Is ready to reconcile himself with the King of France on the following conditions : namely, that,—
1. The King of France shall unconditionally renounce his claims on the kingdom of Naples in favour of the crown of Aragon, whilst he (King Ferdinand) and the Queen his wife will renounce all their rights on Bearn, Foix, and the other dominions of King Juan d'Albret and Queen Katharine, his wife.
2. The King of France must promise never to aid the King and Queen of Navarra against Spain, whilst he (King Ferdinand) and the Queen his wife will promise never to assist the King and Queen of Navarra against France.
The King of England will make peace with the King of France on condition that the King of France pay the King of England the pensions he used to pay him, and that the former treaties concluded between them be revived.
The Emperor ought to make as good a bargain with France in respect to Gueldres and Milan as may be possible for him. It will, at all events, be necessary to give Milan back to France. As for the war with Venice, it will be best to persuade the King of France to aid with money instead of sending troops. If the Emperor can obtain money, good German troops will not be wanting to him.
The war with Venice, however, ought not to begin before the reformation of the Church is carried out.
The King of France must deliver to the Emperor, Dijon and other places in Burgundy, and the fortresses of Milan and Cremona, as security for his good faith.
The Emperor ought to take care not to break off the marriage engagement between Prince Charles and the sister of the King of England. If that match were to be broken off, the King of England would be lost for ever to them, and the King of France would gain him. Should, however, the King of England propose another marriage for his sister, that proposal might be accepted, and the prince might be married to a French princess. Even if a peace with France is concluded, the Emperor, the King of England, and he ought to preserve their more intimate alliance. The Emperor ought on no condition to conclude the treaty with France without first consulting the King of England and him, and English as well as Spanish ambassadors must be present at its conclusion. The reformation of the Church and the conquest of Venice are to be kept strictly secret.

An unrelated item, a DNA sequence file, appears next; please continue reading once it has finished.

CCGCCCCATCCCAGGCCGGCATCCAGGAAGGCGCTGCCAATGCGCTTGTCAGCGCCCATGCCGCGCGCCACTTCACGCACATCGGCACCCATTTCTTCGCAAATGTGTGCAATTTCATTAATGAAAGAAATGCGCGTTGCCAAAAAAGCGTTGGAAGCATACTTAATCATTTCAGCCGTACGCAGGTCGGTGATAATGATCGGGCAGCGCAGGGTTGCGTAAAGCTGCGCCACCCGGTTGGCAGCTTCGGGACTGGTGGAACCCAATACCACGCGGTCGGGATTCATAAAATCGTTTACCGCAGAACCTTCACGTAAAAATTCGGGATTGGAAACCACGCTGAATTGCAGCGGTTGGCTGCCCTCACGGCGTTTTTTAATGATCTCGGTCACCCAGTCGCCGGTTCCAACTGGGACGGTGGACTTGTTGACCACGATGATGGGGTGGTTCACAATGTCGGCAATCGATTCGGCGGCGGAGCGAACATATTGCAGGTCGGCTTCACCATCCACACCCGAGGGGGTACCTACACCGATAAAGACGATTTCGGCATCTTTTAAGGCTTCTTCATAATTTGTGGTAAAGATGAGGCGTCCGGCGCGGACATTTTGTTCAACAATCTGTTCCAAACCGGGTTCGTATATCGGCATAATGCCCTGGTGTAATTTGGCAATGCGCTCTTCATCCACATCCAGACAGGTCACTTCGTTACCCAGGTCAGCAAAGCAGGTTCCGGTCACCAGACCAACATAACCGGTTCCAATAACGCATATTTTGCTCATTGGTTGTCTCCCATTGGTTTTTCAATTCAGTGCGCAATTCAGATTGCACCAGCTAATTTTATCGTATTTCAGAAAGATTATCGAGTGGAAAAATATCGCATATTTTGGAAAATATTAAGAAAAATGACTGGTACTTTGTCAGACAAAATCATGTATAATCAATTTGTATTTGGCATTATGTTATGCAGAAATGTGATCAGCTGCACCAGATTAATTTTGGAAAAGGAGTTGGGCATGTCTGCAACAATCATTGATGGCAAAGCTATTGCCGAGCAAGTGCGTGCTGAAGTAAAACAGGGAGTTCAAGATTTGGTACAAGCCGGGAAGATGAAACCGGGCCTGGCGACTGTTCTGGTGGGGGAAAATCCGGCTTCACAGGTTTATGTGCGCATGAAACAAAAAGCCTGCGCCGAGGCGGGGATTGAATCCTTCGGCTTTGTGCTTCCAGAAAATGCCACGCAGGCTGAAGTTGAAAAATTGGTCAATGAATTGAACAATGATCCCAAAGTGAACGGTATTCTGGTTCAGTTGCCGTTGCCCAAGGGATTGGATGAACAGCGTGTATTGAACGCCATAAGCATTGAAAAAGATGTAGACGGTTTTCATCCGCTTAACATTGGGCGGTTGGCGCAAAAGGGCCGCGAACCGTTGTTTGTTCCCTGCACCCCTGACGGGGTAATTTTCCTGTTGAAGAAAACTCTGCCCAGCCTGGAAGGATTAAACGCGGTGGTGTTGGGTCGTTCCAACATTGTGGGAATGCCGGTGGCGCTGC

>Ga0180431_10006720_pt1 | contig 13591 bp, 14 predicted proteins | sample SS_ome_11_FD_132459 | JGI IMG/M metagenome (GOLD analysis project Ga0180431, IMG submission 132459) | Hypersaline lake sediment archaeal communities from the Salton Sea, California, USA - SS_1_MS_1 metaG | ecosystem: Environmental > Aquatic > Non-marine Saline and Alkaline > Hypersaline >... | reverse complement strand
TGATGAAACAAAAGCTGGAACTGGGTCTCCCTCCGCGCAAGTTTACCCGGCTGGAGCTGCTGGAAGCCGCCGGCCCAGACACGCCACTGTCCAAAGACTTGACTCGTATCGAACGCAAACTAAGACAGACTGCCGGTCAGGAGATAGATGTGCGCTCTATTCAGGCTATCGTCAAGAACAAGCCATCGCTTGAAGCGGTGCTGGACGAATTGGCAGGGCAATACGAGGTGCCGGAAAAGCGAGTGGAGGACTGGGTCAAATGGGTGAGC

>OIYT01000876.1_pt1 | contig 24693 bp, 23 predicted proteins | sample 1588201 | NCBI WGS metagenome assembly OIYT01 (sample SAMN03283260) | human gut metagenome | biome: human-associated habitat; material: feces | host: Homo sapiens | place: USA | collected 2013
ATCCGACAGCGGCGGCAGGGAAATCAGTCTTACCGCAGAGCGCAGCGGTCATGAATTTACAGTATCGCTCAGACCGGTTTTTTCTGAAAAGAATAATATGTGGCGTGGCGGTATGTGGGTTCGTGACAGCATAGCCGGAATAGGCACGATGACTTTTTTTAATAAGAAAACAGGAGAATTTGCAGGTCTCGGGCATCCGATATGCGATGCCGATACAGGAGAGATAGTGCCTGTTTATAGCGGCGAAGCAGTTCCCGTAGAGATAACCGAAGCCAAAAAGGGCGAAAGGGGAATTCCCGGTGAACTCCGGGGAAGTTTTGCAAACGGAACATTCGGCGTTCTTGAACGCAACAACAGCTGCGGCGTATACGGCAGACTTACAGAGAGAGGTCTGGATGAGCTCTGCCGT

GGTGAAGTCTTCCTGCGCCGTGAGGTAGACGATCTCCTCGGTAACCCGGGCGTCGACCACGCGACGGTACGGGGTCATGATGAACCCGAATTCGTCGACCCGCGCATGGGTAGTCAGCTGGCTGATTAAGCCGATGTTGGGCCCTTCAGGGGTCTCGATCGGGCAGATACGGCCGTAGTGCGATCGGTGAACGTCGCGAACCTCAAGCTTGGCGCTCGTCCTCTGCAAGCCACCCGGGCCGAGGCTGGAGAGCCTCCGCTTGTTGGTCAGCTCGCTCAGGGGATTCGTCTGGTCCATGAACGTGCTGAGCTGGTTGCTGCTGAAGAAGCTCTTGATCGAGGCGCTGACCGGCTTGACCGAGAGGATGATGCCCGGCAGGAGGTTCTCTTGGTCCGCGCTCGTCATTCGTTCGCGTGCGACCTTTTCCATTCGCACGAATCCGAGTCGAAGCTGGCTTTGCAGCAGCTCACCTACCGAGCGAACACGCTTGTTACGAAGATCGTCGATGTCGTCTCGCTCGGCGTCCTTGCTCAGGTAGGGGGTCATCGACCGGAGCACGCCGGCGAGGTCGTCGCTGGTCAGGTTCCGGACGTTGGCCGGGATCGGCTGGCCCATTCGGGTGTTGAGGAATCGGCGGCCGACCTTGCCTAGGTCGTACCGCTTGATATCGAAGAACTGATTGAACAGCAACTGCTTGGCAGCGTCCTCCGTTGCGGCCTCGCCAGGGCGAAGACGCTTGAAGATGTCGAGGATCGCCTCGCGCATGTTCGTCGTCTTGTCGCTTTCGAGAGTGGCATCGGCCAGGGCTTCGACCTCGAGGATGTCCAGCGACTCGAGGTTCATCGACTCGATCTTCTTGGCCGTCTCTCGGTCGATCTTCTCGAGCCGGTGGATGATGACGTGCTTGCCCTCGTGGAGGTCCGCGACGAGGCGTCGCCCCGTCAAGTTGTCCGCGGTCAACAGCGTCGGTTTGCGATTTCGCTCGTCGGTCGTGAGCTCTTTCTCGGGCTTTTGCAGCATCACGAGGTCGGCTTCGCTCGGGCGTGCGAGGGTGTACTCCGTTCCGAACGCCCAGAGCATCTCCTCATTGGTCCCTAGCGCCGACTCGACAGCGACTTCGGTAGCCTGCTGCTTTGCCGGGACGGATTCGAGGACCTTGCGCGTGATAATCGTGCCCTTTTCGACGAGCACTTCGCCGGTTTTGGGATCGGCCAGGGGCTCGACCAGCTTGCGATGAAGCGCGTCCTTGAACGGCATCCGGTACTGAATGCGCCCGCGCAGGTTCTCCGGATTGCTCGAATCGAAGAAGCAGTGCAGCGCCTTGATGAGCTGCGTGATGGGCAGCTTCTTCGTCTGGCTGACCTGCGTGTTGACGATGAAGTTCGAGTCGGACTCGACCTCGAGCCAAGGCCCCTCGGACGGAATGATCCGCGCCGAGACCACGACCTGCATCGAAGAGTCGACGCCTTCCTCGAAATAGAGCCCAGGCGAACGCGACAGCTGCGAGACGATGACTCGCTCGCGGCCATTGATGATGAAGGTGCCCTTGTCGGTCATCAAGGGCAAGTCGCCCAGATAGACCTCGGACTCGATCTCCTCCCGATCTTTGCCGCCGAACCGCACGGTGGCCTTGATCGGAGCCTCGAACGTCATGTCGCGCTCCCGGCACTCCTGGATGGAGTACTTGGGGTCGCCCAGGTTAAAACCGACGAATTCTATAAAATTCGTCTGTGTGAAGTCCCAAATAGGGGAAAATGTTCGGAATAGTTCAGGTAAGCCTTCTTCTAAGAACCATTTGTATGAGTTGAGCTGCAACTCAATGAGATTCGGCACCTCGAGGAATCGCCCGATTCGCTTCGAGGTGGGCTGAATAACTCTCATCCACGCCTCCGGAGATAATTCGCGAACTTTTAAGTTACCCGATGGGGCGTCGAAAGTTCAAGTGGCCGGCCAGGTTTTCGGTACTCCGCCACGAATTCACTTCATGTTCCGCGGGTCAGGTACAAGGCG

Knows perfectly well the dangers which will follow from the possession of Milan by the French, but hopes that God will help them to overcome every obstacle as soon as they have thoroughly reformed the Church.
Neither the Pope nor the Venetians are to know anything of the contents of this letter, and he is to do all in his power to persuade the Venetians to give back Vicenza to the Emperor and to make peace with him.
It would be a good thing if he could maintain his army and avoid the necessity of disbanding it.